The Security Council reiterated its “strong support for ASEAN’s positive and constructive role in facilitating a peaceful solution for the people of Myanmar and commended ASEAN’s continued efforts to engage with all concerned parties in Myanmar.

Council members called for the full implementation of the “five-point consensus” without delay, urged continued ASEAN leadership, and supported an early visit to Myanmar by an ASEAN envoy, who has not yet been named.

The Security Council and Schraner Burgener have made it clear that they see the roles of the Security Council and ASEAN as complementary – the most powerful body of the UN as a key international actor and the organization of Southeast Asia as a key regional player.

Schraner Burgener said she had had “important discussions” with foreign ministers from Indonesia, Malaysia, Singapore, Vietnam and Thailand as well as ASEAN Secretary General Lim Jock Hoi , calling these meetings “a testament to the UN’s commitment to support ASEAN and ensure complementarity.”

The Security Council also “encouraged the complementarity of its work with that of ASEAN”.

Acting British Ambassador James Roscoe called ASEAN’s demand for an immediate end to violence an “unconditional demand” accepted by the Burmese junta.

He expressed concern that General Hlaing said after the ASEAN meeting that he would only consider his five points “the recommended steps to resolve the crisis once the situation stabilizes.”

The February 1 coup reversed years of slow progress towards democracy in Myanmar, which for five decades had languished under strict military rule that has led to international isolation and sanctions. As the generals loosened their grip, leading to Suu Kyi assuming the leadership of the 2015 elections, the international community responded by lifting most sanctions and investing in the country. The coup came after the November elections, which Suu Kyi’s party won by overwhelming majority, and military contests.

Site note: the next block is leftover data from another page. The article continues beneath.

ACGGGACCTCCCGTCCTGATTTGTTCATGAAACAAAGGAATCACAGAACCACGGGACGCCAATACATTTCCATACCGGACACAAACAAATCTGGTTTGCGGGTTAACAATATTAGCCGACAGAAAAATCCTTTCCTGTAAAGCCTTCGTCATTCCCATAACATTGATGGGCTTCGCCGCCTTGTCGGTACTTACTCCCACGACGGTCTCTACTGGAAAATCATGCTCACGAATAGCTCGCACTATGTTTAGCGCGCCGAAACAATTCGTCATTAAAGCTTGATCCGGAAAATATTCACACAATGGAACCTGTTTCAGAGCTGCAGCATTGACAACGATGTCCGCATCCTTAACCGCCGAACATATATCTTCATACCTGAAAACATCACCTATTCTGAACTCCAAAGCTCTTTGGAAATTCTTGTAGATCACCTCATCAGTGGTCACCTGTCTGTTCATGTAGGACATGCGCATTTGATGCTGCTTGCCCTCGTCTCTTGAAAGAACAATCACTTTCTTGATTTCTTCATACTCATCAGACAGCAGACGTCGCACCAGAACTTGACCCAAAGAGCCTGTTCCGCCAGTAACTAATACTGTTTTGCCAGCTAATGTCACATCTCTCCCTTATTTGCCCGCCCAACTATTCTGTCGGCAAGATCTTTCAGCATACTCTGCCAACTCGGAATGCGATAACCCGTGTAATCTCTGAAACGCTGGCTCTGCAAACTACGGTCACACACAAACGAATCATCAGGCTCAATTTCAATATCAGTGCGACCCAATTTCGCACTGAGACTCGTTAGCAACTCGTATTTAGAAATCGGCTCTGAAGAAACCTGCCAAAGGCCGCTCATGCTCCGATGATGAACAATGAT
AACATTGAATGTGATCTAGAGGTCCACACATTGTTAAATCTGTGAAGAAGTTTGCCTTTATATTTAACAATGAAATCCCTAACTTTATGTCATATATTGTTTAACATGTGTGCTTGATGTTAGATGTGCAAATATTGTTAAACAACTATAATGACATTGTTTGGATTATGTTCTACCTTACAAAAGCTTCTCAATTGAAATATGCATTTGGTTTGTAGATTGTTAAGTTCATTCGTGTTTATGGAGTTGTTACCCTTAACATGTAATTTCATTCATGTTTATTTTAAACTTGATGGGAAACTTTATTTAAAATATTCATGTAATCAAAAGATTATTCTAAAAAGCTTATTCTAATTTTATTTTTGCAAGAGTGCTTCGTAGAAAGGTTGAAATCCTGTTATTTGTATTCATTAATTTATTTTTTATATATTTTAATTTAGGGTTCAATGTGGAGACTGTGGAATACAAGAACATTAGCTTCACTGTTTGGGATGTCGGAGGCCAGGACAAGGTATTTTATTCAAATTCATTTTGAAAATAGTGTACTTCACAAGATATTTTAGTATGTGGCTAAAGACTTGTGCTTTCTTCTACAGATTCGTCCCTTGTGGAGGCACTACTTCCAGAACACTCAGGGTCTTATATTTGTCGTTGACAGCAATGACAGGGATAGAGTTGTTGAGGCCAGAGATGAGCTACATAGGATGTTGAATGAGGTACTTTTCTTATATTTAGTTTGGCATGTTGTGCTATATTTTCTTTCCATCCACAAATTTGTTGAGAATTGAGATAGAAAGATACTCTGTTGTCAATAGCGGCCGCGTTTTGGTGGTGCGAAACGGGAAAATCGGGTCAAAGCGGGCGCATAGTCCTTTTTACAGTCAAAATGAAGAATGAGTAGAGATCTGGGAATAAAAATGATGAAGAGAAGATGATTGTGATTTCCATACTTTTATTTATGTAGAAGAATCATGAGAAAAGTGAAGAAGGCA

Since the ASEAN summit, protests have continued in many parts of Myanmar against the junta, as have arrests and beatings by security forces, despite an apparent deal from Hlaing to end the violence. . Many protesters expressed dissatisfaction with the outcome of the ASEAN meeting, especially its failure to demand the release of political leaders. Suu Kyi was arrested in the coup and is one of some 3,400 people still detained.

Schraner Burgener told the council: “The release of all political prisoners and other detainees as well as full respect for human rights and fundamental freedoms will be paramount.

She warned that “ongoing reports of lethal force, arrests and ill-treatment since then risk undermining the momentum generated by the ASEAN leaders’ meeting.”

Schraner Burgener cited “a resurgence of fighting in ethnic areas (…) with reports of continued airstrikes displacing thousands of people and killing innocent civilians”.

The UN envoy also noted “the reported use of improvised explosive devices” and “reports that civilians, mostly students in urban areas, are now receiving training in weapons handling in the regions. ethnic armed organizations “.

“Confidence-building measures are urgently needed,” she said, expressing hope that her visit will take place “as it could help provide space to move forward on points of consensus.”

Schraner Burgener said the number of deaths was rising daily, citing the latest figures from the Association for the Assistance of Political Prisoners that more than 756 people have been killed and 3,450 arrested, charged or sentenced.

The United Nations estimates that around 20,000 people have fled their homes and remain internally displaced in Myanmar while nearly 10,000 have fled to neighboring countries, said UN envoy, and the World Food Program says pre-existing poverty, COVID-19 and political crisis are likely. lead to an additional 3.4 million people going hungry over the next six months.